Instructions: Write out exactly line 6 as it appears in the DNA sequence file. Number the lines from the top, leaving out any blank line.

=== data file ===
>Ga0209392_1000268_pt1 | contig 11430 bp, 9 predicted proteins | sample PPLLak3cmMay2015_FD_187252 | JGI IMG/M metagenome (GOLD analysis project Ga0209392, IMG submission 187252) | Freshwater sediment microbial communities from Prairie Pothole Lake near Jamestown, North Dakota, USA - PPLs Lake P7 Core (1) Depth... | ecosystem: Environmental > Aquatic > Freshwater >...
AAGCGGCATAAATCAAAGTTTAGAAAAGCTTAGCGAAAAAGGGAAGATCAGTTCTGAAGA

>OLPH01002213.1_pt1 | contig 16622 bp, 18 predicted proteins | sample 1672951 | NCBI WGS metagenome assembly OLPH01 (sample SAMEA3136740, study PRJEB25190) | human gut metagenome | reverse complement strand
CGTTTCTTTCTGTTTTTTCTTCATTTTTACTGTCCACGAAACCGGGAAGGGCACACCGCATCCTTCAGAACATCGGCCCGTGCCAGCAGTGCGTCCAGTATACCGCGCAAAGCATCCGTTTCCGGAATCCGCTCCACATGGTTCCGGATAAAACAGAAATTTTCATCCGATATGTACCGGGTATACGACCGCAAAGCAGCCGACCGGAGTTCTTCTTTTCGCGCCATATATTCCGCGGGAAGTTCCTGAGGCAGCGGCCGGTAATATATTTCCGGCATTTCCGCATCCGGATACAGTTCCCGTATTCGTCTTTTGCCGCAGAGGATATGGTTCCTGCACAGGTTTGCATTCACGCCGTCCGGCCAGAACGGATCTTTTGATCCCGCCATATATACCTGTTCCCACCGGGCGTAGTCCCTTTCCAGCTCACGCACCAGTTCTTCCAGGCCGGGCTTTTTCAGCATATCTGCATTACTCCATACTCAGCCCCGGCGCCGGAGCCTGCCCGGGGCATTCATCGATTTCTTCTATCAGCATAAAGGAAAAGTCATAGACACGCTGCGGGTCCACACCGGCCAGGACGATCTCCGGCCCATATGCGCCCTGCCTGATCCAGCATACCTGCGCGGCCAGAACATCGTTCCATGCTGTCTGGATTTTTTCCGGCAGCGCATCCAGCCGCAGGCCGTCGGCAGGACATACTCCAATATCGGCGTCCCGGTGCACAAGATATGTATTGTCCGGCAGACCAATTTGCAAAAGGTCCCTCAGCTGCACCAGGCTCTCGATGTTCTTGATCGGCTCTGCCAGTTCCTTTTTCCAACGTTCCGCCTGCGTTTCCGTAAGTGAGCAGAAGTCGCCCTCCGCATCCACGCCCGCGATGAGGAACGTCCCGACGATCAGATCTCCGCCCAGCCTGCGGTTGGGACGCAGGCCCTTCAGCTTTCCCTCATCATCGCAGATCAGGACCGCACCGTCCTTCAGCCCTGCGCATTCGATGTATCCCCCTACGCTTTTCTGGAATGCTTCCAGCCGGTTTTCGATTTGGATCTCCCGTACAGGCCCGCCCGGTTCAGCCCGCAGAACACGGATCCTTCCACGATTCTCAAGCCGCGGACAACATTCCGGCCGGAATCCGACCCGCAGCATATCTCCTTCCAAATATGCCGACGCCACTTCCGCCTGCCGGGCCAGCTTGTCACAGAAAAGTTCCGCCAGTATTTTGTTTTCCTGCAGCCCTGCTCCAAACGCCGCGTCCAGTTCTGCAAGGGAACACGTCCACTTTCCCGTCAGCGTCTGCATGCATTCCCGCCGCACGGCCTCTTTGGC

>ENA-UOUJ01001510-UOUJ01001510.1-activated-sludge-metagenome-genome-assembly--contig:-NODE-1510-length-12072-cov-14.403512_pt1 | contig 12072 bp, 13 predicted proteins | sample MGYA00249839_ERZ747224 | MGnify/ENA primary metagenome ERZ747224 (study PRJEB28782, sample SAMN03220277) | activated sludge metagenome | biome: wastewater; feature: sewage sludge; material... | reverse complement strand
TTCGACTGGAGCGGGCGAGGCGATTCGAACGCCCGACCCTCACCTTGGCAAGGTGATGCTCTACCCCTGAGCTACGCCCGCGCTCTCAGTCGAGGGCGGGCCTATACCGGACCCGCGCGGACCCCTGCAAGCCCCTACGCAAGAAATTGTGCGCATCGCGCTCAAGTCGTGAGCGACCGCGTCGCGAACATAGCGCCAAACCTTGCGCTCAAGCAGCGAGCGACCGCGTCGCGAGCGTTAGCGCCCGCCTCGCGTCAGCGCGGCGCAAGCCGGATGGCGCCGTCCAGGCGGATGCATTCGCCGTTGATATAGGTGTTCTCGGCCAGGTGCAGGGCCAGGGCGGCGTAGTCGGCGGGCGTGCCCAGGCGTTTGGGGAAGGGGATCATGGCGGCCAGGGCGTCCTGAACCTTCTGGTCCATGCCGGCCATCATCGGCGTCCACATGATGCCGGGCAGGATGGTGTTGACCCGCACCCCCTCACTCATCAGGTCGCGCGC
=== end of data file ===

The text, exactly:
TTCGACTGGAGCGGGCGAGGCGATTCGAACGCCCGACCCTCACCTTGGCAAGGTGATGCTCTACCCCTGAGCTACGCCCGCGCTCTCAGTCGAGGGCGGGCCTATACCGGACCCGCGCGGACCCCTGCAAGCCCCTACGCAAGAAATTGTGCGCATCGCGCTCAAGTCGTGAGCGACCGCGTCGCGAACATAGCGCCAAACCTTGCGCTCAAGCAGCGAGCGACCGCGTCGCGAGCGTTAGCGCCCGCCTCGCGTCAGCGCGGCGCAAGCCGGATGGCGCCGTCCAGGCGGATGCATTCGCCGTTGATATAGGTGTTCTCGGCCAGGTGCAGGGCCAGGGCGGCGTAGTCGGCGGGCGTGCCCAGGCGTTTGGGGAAGGGGATCATGGCGGCCAGGGCGTCCTGAACCTTCTGGTCCATGCCGGCCATCATCGGCGTCCACATGATGCCGGGCAGGATGGTGTTGACCCGCACCCCCTCACTCATCAGGTCGCGCGC